It can be difficult to distinguish between mood and personality disorders. They often have overlapping and co-occurring symptoms. However, understanding the difference between mood and personality disorders can help inform treatment and provide better outcomes.
What is a Mood Disorder
Moods are shifting emotional responses to events, situations, thoughts, or experiences. It is normal to experience a change in mood depending on the situation. However, when emotional states like happiness or sadness are experienced in the extreme, it may be a sign of a mood disorder. Mood disorders change a person’s relationship to their feelings and may require mood disorder treatment.
Symptoms of Mood Disorder
When a person experiences extreme happiness, extreme sadness or both moods for several weeks or longer, it is evidence of a mood disorder. These disorders can affect a person’s behavior resulting in an inability to handle day-to-day activities, like work or school. The symptoms of mood disorder vary depending on the type of disorder someone is suffering from. Examples of mood disorder symptoms may include:
- Rapid changes in mood with no apparent cause
- Engaging in reckless and unsafe behaviors
- Inability to sleep or sleeping excessively
- Weight gain or weight loss as a result of appetite changes
- Debilitating feelings of sadness
- Periods of extreme energy
- Decline or increase in self-esteem
- Loss of interest in activities once enjoyed
Types of Mood Disorders
There are several types of mood disorders, such as: dysthymia, health-related mood disorder, and substance-induced mood disorder. Other types of commonly diagnosed mood disorders are bipolar disorder and depression.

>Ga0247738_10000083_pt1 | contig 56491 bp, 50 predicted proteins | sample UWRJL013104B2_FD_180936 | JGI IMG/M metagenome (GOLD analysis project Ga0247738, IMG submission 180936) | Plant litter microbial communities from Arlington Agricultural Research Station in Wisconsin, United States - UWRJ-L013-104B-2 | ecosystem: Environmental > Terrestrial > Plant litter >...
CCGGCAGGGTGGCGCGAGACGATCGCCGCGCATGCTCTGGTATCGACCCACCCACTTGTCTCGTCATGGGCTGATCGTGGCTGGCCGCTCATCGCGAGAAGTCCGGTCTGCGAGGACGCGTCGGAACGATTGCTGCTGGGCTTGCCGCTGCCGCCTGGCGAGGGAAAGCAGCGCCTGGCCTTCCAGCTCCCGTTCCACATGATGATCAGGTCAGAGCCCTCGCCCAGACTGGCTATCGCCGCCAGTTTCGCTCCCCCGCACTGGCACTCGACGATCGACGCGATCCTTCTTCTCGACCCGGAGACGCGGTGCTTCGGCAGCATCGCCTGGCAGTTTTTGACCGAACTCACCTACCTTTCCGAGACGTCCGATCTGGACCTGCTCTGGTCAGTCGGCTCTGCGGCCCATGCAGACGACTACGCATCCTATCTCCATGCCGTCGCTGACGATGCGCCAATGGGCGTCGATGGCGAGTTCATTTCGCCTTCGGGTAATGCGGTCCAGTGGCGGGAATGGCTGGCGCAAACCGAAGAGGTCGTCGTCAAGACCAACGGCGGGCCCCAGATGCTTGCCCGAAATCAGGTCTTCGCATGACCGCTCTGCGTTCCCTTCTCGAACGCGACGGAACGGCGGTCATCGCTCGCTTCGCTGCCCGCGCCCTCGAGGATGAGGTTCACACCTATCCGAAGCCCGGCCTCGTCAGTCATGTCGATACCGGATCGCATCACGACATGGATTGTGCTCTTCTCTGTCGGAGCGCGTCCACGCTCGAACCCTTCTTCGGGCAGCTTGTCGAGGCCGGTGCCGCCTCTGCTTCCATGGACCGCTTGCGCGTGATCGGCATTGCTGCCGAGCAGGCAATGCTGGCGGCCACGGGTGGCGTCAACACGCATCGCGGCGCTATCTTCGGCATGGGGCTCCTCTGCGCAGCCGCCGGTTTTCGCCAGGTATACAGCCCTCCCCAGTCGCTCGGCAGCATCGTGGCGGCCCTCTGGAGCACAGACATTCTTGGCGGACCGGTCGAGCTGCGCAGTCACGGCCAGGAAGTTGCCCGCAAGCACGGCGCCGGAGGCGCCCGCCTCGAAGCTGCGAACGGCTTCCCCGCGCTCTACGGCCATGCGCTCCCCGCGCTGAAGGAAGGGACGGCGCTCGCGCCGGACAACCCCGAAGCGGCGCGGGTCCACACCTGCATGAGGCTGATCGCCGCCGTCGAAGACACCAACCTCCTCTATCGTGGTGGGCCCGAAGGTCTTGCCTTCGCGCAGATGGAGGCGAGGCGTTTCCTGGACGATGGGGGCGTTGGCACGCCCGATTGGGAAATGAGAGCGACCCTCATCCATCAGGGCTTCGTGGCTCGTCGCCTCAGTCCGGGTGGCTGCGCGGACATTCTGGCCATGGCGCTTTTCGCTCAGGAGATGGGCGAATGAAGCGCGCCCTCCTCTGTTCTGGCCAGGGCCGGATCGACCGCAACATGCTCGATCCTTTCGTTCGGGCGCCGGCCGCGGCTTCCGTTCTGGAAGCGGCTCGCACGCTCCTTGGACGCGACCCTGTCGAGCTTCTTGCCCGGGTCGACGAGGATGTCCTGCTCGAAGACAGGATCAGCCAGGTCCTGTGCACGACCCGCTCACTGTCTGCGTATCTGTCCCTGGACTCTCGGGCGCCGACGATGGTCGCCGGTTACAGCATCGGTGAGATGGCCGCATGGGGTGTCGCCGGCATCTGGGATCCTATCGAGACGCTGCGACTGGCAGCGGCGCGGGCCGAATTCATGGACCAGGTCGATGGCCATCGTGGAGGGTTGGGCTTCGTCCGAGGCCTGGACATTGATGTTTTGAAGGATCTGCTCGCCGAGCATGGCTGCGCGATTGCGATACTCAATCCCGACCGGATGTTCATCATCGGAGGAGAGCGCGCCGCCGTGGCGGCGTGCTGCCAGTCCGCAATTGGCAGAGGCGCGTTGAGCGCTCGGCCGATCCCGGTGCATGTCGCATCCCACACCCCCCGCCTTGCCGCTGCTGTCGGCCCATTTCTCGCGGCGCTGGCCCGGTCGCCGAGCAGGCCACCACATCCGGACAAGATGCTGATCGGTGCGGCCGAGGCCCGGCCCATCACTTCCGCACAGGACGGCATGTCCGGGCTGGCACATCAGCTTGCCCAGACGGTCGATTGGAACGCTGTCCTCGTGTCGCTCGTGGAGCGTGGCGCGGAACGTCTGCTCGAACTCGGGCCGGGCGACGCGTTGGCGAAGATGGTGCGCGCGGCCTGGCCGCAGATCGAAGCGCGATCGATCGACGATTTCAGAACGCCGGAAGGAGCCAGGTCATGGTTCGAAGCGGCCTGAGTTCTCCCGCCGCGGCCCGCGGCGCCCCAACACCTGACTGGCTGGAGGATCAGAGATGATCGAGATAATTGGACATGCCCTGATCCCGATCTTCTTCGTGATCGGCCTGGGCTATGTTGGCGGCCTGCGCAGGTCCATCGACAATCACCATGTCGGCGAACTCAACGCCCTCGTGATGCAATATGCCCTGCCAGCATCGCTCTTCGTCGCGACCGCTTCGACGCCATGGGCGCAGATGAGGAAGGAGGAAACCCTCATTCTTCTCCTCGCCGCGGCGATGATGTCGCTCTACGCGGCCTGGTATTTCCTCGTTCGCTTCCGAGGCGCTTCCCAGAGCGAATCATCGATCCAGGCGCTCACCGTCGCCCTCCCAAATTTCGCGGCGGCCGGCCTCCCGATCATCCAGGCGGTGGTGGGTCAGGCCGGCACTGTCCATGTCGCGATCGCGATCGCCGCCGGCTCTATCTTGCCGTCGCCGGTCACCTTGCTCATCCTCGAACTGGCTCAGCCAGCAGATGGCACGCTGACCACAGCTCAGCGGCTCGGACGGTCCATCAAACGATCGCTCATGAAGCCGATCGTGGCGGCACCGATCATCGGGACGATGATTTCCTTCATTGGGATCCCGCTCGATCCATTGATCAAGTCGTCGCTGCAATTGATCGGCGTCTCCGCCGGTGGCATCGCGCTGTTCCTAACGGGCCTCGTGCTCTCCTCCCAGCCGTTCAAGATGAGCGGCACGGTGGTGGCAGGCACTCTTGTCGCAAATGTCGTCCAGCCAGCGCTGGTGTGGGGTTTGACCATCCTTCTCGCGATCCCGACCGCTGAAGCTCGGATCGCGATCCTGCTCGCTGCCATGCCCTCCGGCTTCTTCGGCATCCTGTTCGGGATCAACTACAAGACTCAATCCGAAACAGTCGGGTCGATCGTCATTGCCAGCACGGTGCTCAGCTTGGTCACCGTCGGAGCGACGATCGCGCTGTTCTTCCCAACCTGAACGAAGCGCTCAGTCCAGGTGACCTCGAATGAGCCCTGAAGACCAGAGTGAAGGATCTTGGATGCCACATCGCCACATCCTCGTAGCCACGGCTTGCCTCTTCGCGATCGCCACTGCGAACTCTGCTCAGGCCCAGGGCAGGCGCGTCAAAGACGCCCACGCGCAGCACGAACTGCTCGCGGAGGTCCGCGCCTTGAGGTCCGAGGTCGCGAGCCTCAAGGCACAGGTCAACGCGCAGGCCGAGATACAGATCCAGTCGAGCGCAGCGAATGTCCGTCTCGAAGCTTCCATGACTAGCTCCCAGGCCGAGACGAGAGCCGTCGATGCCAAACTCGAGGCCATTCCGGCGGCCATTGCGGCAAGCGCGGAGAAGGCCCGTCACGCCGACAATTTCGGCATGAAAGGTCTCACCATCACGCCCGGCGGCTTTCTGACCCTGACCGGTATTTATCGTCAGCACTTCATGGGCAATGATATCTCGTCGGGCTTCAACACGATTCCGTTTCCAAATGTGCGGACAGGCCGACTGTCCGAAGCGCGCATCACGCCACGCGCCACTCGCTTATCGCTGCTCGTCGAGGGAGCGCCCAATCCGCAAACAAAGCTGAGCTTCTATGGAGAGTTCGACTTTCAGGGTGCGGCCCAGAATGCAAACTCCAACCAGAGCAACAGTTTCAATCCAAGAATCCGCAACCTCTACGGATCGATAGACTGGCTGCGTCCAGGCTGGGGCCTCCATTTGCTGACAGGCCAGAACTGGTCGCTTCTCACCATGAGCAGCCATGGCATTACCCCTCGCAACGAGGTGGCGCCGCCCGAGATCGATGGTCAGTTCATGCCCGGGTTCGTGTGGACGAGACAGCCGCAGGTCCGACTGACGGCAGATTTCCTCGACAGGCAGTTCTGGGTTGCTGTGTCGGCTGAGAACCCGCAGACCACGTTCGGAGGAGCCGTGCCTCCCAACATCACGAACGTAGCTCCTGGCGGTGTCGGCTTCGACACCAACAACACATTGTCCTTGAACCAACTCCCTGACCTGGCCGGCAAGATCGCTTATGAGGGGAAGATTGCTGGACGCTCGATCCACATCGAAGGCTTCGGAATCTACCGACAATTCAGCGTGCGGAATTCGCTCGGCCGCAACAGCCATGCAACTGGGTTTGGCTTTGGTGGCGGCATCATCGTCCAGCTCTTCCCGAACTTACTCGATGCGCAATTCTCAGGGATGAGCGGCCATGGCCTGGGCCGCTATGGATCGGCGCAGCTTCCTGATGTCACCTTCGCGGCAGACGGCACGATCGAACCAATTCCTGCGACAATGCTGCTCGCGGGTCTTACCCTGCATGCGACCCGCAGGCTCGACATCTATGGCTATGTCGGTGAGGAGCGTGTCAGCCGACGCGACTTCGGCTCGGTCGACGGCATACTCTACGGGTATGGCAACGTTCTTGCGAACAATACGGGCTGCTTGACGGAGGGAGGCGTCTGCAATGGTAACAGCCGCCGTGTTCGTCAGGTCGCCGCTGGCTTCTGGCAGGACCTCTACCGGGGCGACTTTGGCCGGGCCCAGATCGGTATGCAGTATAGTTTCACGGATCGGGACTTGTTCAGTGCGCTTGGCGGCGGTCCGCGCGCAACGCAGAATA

Bipolar Disorder: Bipolar disorder is a life-long mental health disorder that brings extreme high and low moods, changes in sleep, energy, behavior, and thought patters. Bipolar disorder symptoms can vary in intensity and duration, but have an effect on a person’s ability to perform daily activities. There are four types of bipolar disorder: bipolar I, bipolar II, cyclothymic, and other.
Depression: Depression, usually diagnosed as major depressive disorder, is one of the most common mental health disorders. This serious condition affects the way a person thinks, feels, and behaves. While depression is normal — especially after stressful major life events, like the death of a loved one — depression that is persistent and lasts after the event is not. Depression can seriously impact a person’s ability to live a full and meaningful life.
There are several types of depression, varying in effect and intensity. These include:
- Postpartum depression
- Seasonal affective disorder (SAD)
- Persistent depressive disorder (dysthymia)
- Psychotic depression
- Depression related to substance abuse or chronic medical condition
What is a Personality Disorder